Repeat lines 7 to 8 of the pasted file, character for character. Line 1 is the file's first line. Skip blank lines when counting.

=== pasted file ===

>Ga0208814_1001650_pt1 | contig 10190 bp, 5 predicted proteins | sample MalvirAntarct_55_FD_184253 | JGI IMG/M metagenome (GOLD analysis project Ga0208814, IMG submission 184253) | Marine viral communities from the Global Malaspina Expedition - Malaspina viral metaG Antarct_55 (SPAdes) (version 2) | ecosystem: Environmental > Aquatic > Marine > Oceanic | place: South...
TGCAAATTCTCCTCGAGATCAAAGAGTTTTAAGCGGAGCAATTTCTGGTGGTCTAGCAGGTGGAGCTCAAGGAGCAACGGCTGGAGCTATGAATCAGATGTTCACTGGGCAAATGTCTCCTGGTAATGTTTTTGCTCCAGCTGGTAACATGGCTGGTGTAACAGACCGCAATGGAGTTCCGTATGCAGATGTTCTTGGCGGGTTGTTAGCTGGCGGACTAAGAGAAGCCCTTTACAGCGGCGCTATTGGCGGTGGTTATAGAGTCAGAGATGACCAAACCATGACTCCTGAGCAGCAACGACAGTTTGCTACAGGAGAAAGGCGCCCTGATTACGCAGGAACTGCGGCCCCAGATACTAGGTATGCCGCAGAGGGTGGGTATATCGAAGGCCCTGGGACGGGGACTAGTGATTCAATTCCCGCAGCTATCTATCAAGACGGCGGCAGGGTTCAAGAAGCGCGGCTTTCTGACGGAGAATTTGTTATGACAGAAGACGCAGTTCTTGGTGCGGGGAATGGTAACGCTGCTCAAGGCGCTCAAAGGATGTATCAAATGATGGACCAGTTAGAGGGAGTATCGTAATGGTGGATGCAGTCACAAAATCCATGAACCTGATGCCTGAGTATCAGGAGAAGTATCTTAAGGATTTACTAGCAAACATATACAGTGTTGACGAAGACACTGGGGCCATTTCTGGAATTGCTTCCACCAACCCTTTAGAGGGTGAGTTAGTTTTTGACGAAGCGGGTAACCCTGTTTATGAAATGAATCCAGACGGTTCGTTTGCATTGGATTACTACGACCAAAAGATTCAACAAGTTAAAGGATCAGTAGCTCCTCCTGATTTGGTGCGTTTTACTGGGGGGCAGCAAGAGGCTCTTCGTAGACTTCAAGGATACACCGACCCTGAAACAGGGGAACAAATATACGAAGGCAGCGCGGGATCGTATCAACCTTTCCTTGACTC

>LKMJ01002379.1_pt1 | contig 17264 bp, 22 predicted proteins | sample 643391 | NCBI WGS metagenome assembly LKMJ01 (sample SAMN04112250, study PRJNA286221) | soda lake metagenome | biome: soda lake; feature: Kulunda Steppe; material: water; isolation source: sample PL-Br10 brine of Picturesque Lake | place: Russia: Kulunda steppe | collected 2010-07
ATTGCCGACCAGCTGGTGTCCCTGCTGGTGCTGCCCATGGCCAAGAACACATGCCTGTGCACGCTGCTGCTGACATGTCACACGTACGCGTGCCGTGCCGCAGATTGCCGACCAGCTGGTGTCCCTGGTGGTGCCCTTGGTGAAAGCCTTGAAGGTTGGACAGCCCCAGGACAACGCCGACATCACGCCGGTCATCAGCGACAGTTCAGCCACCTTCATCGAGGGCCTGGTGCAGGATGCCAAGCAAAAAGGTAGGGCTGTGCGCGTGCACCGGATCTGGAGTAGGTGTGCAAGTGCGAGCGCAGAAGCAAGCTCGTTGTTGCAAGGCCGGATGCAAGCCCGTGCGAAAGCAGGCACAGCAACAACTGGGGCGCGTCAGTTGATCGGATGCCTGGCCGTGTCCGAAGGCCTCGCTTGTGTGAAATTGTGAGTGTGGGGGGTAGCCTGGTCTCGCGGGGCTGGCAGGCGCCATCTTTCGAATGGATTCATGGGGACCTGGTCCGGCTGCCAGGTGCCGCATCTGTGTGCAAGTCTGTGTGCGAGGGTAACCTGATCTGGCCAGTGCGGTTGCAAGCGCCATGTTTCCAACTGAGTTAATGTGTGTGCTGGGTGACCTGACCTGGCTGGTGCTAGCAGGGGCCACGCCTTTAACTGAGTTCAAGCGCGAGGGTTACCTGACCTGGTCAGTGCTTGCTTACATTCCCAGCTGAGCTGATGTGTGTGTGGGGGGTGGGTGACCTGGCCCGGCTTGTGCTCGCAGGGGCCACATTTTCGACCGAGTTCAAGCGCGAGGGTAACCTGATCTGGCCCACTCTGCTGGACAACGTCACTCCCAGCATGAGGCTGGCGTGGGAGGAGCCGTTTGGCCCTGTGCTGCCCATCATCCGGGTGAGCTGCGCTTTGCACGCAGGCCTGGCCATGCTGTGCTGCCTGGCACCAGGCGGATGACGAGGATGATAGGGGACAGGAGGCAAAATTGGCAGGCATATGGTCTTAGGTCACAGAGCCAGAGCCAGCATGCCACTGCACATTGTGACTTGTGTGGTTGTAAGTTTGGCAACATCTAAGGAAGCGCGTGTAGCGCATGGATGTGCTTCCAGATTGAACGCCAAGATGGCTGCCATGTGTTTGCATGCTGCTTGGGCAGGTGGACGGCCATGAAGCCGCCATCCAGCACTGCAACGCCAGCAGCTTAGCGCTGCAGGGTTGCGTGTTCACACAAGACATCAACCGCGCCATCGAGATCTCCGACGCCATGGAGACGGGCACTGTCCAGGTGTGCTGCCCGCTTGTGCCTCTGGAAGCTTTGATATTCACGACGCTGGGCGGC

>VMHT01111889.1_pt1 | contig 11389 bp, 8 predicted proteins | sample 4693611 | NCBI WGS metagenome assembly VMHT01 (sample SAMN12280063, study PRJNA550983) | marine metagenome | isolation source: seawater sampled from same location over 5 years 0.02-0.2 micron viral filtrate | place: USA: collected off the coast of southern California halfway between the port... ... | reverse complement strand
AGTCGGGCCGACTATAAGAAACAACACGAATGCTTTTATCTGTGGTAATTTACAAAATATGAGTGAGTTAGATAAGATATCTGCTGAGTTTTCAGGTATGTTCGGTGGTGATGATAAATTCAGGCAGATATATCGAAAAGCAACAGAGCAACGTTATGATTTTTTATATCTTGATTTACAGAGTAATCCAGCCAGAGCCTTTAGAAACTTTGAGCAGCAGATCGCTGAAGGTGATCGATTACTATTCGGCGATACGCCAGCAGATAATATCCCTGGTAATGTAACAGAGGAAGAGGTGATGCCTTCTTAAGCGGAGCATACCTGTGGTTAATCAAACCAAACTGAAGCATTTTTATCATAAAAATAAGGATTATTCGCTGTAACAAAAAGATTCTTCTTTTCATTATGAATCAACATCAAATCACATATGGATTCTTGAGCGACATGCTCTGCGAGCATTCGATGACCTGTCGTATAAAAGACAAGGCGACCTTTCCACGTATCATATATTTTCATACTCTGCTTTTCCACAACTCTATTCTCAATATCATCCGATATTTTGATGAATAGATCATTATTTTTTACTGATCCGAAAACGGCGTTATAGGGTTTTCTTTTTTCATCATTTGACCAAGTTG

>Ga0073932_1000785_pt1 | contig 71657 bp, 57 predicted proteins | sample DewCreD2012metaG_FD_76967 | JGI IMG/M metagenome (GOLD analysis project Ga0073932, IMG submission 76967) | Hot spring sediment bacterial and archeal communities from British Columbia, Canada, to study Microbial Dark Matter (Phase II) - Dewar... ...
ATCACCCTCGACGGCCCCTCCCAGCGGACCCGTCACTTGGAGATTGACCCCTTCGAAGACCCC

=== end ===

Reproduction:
>Ga0073932_1000785_pt1 | contig 71657 bp, 57 predicted proteins | sample DewCreD2012metaG_FD_76967 | JGI IMG/M metagenome (GOLD analysis project Ga0073932, IMG submission 76967) | Hot spring sediment bacterial and archeal communities from British Columbia, Canada, to study Microbial Dark Matter (Phase II) - Dewar... ...
ATCACCCTCGACGGCCCCTCCCAGCGGACCCGTCACTTGGAGATTGACCCCTTCGAAGACCCC